Many find a visit to the Loire Valley to be the highlight of their trip to France, as did we. When we were planning our journey I discussed our itinerary with my friend, Wayne. Wayne and his wife had traveled to France for their honeymoon and he shared with me that the best part of their trip was the time spent in the Loire Valley. With this recommendation alone it was worth planning some time in the Loire and we’re so glad we did.
Loire is actually an Arabic name meaning “unpassable”, coined by the Moors as this valley was the northern limit of their penetration into Europe. The Loire Valley traditionally separates Northern France from Southern France. It has been inhabited for thousands of years and many centuries ago was home to French and Norman royalty, including Richard the Lionheart and Eleanor of Aquitaine. The valley was visited by Joan of Arc, where in Chinon she rallied King Charles VII to renew the fight against the British in the Hundred Years War. Royalty subsequently moved north to Paris and Versailles, but vestiges of it linger here. The Loire’s hillsides are dotted with innumerable castles and palaces, some in ruins but also with hundreds of well-maintained, fairy-tale like Renaissance chateaus constructed as palaces for pleasure rather than for defense. Many of these chateaus welcome your visit and, frankly, seeing them is the main reason to go to the region.
The Loire Valley is characterized by smooth flowing rivers, gentle rolling hills dotted with forests, vineyards, mustard and grain fields. It’s easy to see why the area is called the “Garden of France” (many people forget that France has a huge agricultural base and is a net exporter of food, especially cheese and wine). The valley is several hundred kilometers long and dotted with pleasant villages and small cities, and through it all flows the Loire River, the longest river in France and its only “wild” river, with no dam on it. The Loire Valley is listed on the UNESCO World Heritage list and for that reason should divert you to see it as all places I’ve visited on the UNESCO list have been very interesting.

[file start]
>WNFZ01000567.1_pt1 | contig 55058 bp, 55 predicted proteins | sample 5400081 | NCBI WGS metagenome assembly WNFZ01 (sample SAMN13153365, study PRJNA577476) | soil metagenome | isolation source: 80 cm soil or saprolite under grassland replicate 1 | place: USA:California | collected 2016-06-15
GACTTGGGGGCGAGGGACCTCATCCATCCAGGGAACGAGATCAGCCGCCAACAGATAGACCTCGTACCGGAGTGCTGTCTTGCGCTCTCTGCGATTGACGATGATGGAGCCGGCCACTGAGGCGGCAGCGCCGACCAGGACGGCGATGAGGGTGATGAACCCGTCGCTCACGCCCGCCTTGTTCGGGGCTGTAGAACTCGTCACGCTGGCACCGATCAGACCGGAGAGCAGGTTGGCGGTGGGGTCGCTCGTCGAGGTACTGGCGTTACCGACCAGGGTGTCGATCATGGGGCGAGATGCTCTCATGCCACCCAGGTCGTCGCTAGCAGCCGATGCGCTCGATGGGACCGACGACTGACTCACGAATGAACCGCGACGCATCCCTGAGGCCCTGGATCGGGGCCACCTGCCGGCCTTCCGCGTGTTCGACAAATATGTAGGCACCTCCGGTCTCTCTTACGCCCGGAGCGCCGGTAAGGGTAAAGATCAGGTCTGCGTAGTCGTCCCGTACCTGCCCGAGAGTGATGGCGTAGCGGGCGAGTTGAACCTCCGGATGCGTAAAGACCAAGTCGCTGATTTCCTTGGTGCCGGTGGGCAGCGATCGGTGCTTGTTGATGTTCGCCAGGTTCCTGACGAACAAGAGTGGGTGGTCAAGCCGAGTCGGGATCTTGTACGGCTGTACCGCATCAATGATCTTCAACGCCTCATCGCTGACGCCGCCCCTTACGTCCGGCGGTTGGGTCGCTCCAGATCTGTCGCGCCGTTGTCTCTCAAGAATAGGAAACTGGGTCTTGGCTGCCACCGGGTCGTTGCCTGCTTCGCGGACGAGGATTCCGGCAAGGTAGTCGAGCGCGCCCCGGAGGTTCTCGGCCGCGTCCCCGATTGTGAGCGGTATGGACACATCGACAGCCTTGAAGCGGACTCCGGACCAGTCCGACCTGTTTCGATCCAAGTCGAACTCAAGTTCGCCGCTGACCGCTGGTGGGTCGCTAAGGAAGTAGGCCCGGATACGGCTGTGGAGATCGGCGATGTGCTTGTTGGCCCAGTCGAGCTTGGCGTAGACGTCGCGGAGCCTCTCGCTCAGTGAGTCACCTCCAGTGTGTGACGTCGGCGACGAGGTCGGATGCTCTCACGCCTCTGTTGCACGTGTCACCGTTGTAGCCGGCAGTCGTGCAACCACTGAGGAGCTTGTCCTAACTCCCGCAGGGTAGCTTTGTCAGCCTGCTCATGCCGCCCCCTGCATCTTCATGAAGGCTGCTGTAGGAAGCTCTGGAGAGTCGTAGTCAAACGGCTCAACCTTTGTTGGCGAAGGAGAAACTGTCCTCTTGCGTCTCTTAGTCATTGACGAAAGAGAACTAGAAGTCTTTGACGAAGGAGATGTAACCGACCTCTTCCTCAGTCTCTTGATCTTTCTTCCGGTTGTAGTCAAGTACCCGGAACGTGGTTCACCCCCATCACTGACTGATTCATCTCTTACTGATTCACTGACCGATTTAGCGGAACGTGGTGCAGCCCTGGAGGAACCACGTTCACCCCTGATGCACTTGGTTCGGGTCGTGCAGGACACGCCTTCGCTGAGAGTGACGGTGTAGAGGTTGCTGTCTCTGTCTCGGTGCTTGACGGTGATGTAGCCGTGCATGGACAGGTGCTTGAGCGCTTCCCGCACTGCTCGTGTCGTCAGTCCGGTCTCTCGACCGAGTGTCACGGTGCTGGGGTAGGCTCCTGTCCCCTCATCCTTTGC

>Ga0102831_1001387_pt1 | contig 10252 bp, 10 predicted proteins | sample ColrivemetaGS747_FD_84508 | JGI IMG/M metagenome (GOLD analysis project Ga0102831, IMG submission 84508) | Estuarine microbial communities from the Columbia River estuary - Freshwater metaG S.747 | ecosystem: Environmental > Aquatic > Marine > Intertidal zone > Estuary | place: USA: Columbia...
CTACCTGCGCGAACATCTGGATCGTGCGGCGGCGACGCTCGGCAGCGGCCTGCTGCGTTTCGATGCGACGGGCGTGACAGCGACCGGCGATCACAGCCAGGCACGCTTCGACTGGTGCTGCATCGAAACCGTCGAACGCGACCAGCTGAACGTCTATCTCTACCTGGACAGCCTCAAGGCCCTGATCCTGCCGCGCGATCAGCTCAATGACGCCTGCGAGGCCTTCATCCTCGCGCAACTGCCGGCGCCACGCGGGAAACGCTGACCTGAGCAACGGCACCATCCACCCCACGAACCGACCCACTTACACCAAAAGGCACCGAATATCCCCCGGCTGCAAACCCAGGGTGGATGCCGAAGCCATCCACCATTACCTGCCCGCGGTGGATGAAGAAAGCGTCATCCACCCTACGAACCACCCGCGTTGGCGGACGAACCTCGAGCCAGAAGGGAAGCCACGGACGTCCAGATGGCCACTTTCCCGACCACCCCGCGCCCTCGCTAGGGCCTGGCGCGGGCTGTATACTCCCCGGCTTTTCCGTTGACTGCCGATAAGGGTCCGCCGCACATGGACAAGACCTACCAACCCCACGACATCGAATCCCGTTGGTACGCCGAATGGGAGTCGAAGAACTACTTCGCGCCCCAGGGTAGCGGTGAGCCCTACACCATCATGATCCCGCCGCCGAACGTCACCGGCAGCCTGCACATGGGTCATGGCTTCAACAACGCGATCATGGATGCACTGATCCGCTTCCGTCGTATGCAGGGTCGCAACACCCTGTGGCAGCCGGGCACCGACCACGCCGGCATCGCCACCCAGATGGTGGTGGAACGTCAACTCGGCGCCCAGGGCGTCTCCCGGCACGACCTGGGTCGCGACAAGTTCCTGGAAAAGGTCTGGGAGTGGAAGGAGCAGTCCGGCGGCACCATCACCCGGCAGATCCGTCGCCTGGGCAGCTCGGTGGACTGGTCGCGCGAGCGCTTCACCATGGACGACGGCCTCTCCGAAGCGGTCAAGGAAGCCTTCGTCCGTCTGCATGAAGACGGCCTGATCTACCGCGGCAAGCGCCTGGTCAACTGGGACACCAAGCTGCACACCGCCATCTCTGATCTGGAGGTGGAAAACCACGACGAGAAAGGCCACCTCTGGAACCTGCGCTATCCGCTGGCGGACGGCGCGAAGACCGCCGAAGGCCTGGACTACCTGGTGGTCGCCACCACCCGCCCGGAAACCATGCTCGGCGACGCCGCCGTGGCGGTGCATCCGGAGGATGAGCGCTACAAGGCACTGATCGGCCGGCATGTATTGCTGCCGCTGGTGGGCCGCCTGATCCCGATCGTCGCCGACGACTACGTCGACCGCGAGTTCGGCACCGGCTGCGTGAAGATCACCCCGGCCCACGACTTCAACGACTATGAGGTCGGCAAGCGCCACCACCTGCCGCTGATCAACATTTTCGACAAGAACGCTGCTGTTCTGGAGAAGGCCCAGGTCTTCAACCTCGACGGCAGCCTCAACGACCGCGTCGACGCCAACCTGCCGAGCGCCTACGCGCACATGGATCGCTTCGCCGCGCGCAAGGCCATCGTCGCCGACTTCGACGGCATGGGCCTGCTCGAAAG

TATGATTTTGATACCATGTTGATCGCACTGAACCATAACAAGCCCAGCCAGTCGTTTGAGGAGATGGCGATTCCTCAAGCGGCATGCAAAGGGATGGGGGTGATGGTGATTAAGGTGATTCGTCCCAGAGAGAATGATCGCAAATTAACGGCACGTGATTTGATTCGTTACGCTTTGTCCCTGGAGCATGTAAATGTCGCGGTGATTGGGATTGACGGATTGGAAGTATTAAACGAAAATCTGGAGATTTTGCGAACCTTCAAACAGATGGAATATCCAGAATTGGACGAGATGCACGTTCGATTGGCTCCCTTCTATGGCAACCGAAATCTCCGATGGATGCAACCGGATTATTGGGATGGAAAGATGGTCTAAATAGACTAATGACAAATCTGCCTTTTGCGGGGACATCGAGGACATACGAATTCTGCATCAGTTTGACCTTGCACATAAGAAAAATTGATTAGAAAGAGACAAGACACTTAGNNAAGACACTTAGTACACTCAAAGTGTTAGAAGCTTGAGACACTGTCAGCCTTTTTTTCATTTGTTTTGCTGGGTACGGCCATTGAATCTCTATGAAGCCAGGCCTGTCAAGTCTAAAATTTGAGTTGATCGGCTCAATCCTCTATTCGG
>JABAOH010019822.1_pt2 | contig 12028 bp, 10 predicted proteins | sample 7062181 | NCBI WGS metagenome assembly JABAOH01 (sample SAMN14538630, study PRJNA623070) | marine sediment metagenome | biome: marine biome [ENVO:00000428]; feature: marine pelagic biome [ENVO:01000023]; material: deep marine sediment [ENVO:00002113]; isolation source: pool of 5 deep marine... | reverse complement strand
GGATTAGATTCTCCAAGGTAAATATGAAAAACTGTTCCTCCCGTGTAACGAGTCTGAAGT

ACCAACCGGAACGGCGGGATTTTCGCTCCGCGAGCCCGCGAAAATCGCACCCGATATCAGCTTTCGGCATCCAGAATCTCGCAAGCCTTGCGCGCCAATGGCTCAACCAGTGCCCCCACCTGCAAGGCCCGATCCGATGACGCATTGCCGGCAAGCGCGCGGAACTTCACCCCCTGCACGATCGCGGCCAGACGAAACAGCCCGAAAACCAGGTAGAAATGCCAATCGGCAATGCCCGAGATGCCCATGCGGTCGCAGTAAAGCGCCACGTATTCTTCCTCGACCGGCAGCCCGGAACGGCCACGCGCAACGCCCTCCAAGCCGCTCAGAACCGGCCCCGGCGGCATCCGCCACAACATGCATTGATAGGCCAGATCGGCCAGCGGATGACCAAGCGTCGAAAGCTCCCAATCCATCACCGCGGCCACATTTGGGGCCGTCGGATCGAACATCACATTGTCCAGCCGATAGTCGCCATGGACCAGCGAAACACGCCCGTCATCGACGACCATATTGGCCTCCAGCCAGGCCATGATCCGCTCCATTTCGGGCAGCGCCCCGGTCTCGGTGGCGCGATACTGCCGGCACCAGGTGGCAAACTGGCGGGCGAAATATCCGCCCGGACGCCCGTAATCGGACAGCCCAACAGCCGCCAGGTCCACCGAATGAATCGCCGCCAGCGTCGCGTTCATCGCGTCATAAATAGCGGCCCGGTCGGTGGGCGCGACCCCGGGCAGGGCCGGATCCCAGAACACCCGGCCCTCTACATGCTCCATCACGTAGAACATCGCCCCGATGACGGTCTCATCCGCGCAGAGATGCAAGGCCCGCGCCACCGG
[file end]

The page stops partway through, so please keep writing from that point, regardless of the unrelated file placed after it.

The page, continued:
We focused our time on the Western part of the Loire because of its closer proximity to Normandy, our next destination, but also because it was home to the Abbaye Royale de Fontevraud which my wife really wanted to visit and which I’ll talk about in more depth on this blog soon. Our visit to the Loire also included stops in Chinon, Usse, Azay-le-Rideau and Villandry, featuring some of the elegant chateaus.
Things to do in the Loire Valley:
1) Drive through it. This is one place where it’s really nice to have a car and not rely on public transportation, so that you can get out and enjoy the countryside. Get off the toll roads and hit the smaller lanes. Make a point of getting lost — it’s a great place to do so. Turn up random alleys and lanes and see where they take you. It’s truly a wonderful place to explore.
2) Visit a few chateaus. These are the highlight of the valley and are among the best in Europe. Some of the most popular include Chambord (royal hunting estate), Cheverny, Chenonceaux, Villandry and Azay-le-Rideau. I wouldn’t recommend trying to cram in too many Chateaus into one trip. Pick one or two that most interest you and take the time to savoir them and their gardens. It’s easy to “burn out” by rushing around from one chateau to the next.
3) Enjoy some of the fine wine grown in the area, especially if you are a connoisseur. Vineyards are plentiful all over the valley but many do not offer tours, so you’ll need to do some research and call ahead to be certain you’ll get to visit those that interest you. As with most of France, the cheeses and cuisine of the valley are wonderful! Wash down that great meal with a fine glass of Loire valley wine.
4) Visit one of the abbeys in the region. Especially consider a visit to Abbaye Royale de Fontevraud (the subject of a future post).
5) Relax! After a week in the chaos of Paris, there’s no better place to decompress than a few days in the Loire.
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